I would like to install a Linux distribution (probably Devuan) on my dual SSD system, in the most convenient way:

  1. 250GB, NVMe.
  2. 500GB, SATA3.

The criteria are both performance and SSD lifespan (giving the priority to the NVMe one).

  • Which directories of Linux require the best performance, and which ones are not critical?
  • Which directories are (mostly) accessed in read mode, and which ones in read/write mode?
  • Considering I have 24GB of RAM, where had the /tmp directory better be located? NVMe, SATA3 or RAM-disk? Had anything else better stay on the RAM-disk?
  • Should directories which are entirely loaded in memory (e.g. the kernel) not have any performance impact after boot?

The system is a laptop used mainly for development.

Could this be a good distribution?

  • Fast & small drive: /, /etc, /bin, /sbin, /lib, /lib64, /usr, /boot, /root, /sys, /home?, /opt?
  • Large & slow drive: /media, /mnt, /lost+found, /var, /home?, /srv
  • RAM disk: /tmp, /run, /var/run, /var/cache?, /var/spool?
  • Kernel provided: /dev, /proc

3 Answers 3


On my laptop, I have the root, boot and home filesystems on a 250gb nvme, partitioned. Some loaded locations inside /home are mounted on a btrfs (subvolumes) that spans a 250gb SSD. Such as Pictures, Music, Documents. Downloads and some not very critical backups go on a 750gb HDD installed in de cd-rom bay.

My use case:

  • Gentoo linux
  • Personal use
  • Development in VS code, Docker.
  • Some virtual machines, images live in /var on nvme
  • Some games

Reasoning: a lot of desktop apps use a lot of small data files, sqlite or equivalent embedded database files (hidden in /home). Their performance is greatly boosted on nvme, as it allows for parallel access.

I like the Vm's I'm running from time to time to boot fast and I have the space. So why not?

Running this setup for 2+ years without issues.

/var/tmp, /run and /tmp are tmpfs.

Note on lifespan. Nowadays most NVMe and SSD drives use the same NAND technology. So the lifespan is more or less the same (measured in read / write). Chances are that the NVMe has a better lifespan, as it is in a higher price class. But this really depends on what you've bought.

It basically comes down to a financial decision in the end.

Note on the locations mentioned in the question:

/media is usually not really used. I believe there was a time that some automounting happened there. But this all moved to /var/run/user. Likewise /mnt just a standard directory without content. Maybe some empty subdirectories as mount points. No data ever goes there. /lost+found should NEVER be moved. It lives on the root of every ext{2-4} filesytem for storage of corrupted files after fsck.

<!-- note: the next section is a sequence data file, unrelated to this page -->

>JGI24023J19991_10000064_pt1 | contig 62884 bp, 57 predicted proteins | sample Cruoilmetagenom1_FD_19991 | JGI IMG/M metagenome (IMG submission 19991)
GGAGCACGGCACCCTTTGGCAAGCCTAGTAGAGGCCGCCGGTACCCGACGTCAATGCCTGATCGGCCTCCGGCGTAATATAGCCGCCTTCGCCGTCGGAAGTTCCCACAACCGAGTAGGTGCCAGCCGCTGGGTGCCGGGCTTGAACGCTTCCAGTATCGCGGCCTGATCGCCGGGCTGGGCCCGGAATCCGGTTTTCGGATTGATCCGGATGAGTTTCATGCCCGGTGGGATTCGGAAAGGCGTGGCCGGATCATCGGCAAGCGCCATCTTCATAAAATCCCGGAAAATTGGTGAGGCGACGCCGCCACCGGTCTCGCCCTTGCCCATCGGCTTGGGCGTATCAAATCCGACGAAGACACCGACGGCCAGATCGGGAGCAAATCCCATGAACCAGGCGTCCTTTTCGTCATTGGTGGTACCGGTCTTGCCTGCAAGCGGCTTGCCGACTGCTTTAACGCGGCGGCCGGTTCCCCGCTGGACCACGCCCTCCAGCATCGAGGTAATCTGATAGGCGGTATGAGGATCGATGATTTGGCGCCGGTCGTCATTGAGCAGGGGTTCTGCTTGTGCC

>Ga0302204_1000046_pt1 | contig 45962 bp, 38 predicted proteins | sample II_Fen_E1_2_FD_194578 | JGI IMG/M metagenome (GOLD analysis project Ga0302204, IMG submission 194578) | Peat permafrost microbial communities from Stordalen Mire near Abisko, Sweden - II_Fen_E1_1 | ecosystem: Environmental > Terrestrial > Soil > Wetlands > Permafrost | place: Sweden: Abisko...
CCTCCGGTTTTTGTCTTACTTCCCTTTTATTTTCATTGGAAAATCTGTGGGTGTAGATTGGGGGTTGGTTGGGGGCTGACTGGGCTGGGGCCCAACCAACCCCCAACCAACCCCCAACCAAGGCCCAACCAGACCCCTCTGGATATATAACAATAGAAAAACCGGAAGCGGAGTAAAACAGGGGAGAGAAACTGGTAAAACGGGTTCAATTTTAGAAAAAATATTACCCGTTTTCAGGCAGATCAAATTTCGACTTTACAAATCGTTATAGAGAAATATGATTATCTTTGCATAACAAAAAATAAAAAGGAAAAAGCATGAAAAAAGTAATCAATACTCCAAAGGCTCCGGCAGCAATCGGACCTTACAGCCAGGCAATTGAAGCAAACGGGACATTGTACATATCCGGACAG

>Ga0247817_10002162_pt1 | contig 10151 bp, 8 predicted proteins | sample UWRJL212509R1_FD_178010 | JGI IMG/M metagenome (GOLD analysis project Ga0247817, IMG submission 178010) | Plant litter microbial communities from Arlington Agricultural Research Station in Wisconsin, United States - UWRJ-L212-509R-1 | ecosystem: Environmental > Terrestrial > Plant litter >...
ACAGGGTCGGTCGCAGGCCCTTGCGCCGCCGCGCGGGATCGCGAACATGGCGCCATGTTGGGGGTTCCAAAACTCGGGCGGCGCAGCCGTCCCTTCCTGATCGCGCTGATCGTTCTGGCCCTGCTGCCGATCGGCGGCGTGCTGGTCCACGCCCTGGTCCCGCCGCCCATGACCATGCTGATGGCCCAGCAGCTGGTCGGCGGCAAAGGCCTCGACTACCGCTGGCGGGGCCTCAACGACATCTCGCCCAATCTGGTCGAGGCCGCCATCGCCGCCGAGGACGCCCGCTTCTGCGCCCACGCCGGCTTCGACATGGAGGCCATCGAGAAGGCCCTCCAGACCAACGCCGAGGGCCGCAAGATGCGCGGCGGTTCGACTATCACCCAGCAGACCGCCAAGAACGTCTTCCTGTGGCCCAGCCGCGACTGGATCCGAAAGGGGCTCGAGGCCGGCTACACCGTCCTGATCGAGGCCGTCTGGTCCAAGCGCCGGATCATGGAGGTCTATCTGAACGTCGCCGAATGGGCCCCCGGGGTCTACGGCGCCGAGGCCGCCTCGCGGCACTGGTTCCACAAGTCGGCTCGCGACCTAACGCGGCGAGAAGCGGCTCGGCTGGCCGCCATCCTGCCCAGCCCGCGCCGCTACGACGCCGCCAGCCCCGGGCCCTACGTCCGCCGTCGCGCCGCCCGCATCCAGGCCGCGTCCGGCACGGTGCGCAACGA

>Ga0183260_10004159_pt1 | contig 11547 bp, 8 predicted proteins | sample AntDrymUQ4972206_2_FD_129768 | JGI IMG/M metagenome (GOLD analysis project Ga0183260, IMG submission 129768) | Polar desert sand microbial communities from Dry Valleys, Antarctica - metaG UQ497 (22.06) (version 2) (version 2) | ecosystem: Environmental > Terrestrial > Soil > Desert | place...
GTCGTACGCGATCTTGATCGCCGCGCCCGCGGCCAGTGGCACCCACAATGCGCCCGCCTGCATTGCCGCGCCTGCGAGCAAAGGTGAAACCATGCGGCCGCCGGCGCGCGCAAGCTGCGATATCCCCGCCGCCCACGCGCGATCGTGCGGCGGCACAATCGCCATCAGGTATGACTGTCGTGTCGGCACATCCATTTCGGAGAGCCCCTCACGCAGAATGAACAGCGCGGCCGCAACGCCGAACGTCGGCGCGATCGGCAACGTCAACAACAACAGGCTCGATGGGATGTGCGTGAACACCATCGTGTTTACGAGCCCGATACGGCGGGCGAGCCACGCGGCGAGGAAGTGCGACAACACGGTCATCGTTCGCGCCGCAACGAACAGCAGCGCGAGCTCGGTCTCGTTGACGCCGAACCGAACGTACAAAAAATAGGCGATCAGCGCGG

/var/{spool, cache} don't put them in ram. They are meant to persist over reboots. And unless you are running a high traffic server, these directories stay relatively small.


There are many good resources available regarding the Linux file system. I would read up on the uses of the higher level directories:


In general you might find that having most things on the faster SSD and making specific exceptions will be the easiest way to separate. The way you chose to use your system will change things a bit but a good starting point would be something along the lines of:

Program and config tend to be fairly static unless you make a LOT of system changes regularly. So the following are more performance critical, less updated, lower volume / /etc /bin /sbin /lib /lib64 /usr /boot /root. This accounts for the majority of your operating system. /root is root user's home directory but generally better kept with your OS in case of emergencies.

I would put program variable data and user data on the other drive: /var /home. These can be on a slower drive where you expect more rewrites.

That just leaves the file systems not typically stored on disk:

/tmp and /run is generally a ram disk. (/var/run can be a symlink to /run). /dev /proc /sys are all provided by the kernel.

  • I updated my question, adding details from you answer and from your link. There are some question marks for the details I am more in doubt with.
    – Pietro
    Mar 25, 2019 at 17:46

If you think about it, the OS will benefit from a faster drive, programs will load faster, so you put your root on your NVMe. You have more than enough space on your root drive.

Use your 500GB drive for your /home directory.

I would always put tmp in RAM.

All this depends on what you do with your Linux system, I assume a desktop system. If you intend to use it as a server, please tell us what you want to do.

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